The Young Evils Tear it Up at EP Release Party (Photo Gallery)
Used to be, EP’s were nothing more than stopgaps between full-length releases–an excuse to get some kind of product, any kind of product, into fans’ hands. But today, with the game inexorably changed by the long-established digital revolution, a tiny handful of follow-up songs can be a major harbinger of a band’s directional change.
That’s a meandering way of saying that Foreign Spells, the latest EP from Seattle’s The Young Evils, rocks way harder than anything on their debut full-length Enchanted Chapel. It’s the sound of a promising young band firing on all eight cylinders and living up to that promise, all in a little over thirteen minutes.
The Young Evils pulled out all the stops for their EP release party last Friday. Great as their recordings have proven to be, they were a revelation live. Old songs accelerated kicking and screaming into the band’s newer, tougher sensibility–and the new material sounded rawer and even more urgent in person.
It helped that the band delivered onstage in a big way. Guitarist/singer Troy Nelson’s normally-detached baritone took on an undercurrent of frantic nervousness, and his hyperkinetic guitar strumming reflected those vocal tics in the best way. Co-vocalist MacKenzie Mercer made for a riveting foil: She’s barely legal drinking age herself (23), but commanded center stage like nobody’s damned business. Together, the lull of their vocal interplay became more intense (and way sexier) in the flesh, pushed on inexorably by the lock-step rhythm section of bassist Michael Lee and new drummer Eric Wennberg.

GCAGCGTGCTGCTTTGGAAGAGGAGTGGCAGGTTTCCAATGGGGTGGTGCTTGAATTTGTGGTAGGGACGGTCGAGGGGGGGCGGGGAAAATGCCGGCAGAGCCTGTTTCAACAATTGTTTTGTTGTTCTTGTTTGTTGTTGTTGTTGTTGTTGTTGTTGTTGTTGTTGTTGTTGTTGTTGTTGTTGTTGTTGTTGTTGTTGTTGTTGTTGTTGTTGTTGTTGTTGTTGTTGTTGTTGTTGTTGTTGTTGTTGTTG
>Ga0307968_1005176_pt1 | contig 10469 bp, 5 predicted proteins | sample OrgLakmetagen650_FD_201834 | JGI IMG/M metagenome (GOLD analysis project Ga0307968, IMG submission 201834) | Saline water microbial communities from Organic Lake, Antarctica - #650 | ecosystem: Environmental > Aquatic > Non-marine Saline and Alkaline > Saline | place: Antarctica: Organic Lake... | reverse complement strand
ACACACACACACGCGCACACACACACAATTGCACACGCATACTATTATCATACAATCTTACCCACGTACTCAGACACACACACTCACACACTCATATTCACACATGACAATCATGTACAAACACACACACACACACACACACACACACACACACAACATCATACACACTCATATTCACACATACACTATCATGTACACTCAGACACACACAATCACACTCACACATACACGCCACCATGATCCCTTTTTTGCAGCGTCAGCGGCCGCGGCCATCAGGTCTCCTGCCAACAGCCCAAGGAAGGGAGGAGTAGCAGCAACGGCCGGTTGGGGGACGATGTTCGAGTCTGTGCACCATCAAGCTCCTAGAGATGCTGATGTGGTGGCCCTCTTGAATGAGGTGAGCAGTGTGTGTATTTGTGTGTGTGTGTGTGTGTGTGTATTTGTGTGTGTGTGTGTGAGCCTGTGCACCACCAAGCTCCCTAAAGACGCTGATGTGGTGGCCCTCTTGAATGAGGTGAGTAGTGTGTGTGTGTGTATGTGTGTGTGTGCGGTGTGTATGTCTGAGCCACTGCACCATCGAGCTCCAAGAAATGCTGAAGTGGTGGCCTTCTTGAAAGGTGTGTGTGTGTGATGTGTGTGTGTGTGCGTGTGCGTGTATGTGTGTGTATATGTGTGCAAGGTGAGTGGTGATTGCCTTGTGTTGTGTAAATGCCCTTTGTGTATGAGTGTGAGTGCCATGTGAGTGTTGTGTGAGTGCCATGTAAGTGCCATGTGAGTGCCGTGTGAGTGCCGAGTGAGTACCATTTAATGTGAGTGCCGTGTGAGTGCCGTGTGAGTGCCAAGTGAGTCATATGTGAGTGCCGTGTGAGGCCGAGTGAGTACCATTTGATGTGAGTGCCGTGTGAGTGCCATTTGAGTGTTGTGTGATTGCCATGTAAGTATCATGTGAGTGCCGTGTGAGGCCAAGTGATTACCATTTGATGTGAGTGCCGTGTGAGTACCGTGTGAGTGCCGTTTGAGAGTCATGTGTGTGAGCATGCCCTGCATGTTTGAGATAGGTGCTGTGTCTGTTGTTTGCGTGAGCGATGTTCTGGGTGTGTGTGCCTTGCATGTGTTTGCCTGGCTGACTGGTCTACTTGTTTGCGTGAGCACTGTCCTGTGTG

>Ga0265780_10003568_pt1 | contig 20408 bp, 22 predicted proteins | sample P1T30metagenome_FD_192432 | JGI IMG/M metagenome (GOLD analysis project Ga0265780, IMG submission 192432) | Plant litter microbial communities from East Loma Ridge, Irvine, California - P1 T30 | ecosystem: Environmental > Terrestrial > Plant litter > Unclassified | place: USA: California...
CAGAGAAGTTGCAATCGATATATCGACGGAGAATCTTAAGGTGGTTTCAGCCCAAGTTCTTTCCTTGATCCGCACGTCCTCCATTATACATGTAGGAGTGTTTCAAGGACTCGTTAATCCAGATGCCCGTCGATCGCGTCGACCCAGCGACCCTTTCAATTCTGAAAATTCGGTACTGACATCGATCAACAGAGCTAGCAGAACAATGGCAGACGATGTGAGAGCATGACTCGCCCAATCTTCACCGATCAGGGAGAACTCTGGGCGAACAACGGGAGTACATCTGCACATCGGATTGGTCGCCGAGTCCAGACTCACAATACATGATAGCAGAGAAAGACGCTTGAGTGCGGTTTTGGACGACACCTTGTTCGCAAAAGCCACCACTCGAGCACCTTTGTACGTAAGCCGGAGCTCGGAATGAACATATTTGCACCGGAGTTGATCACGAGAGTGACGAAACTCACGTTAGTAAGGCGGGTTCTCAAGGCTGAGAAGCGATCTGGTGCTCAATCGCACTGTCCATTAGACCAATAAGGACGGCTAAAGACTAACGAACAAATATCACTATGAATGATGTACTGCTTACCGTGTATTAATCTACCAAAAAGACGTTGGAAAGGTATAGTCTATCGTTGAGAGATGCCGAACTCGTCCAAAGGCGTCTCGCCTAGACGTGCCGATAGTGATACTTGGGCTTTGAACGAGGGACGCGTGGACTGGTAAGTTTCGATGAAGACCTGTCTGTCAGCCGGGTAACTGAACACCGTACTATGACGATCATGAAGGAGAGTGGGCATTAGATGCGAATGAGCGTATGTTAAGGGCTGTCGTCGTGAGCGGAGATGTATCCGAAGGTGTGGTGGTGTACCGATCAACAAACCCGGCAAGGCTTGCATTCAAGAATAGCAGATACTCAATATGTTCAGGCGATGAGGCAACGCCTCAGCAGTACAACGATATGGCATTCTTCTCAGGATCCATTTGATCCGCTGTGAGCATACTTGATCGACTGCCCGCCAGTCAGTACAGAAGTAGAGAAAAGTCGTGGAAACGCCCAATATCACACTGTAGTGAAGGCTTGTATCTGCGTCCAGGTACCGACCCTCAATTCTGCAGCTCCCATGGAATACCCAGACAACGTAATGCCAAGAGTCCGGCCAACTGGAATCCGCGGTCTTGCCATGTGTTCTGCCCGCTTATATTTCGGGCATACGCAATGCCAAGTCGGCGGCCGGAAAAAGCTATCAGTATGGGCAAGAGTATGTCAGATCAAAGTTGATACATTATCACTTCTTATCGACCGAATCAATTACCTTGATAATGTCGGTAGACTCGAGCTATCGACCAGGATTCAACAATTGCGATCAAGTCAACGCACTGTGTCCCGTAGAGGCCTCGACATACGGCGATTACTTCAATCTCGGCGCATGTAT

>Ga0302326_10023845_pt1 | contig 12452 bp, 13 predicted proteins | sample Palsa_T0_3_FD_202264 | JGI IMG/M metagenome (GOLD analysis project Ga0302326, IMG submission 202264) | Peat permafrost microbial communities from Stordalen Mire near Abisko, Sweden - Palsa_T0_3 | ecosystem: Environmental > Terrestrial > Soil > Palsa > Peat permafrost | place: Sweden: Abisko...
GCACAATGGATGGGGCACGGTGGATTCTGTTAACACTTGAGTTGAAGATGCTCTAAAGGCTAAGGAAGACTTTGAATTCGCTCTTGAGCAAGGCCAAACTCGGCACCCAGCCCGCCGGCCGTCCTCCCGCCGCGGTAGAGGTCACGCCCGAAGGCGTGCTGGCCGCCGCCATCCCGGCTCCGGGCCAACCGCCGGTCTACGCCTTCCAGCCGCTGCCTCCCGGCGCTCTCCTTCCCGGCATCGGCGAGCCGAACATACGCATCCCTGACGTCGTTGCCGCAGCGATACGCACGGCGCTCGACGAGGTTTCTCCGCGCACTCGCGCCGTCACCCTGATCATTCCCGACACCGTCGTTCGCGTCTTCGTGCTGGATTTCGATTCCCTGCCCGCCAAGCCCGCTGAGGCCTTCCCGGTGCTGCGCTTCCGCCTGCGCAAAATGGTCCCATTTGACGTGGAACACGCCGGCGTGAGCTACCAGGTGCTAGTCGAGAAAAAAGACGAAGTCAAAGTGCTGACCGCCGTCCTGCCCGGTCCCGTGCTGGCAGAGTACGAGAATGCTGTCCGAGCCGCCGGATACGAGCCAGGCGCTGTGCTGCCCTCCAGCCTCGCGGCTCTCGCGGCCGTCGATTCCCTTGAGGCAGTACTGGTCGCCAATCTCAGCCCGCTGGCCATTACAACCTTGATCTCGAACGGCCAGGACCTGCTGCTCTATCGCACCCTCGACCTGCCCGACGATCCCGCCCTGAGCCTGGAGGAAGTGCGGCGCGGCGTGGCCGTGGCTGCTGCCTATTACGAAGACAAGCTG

Oh, yeah, and the whole band looks as cool as they play–which is saying a lot. It’s a fools’ game to predict superstardom for any group in a town brimming with great music, but between Nelson’s punchy songwriting and The Evils’ sharp delivery of the songs, such a lofty scenario seems entirely possible for these guys.
Power duo The Grizzled Mighty opened up the night with a pretty awesome set of blues-inflected, big-riff rock. Ryan Granger worked his way around his guitar licks with serpentine confidence, and drummer Whitney Petty pounded the grooves down with jackhammer force. Two-person bare-bones rock outfits are more plentiful than Starbucks shops around these parts lately, but if they’re all as good as these guys, there’s no reason for anyone to gripe.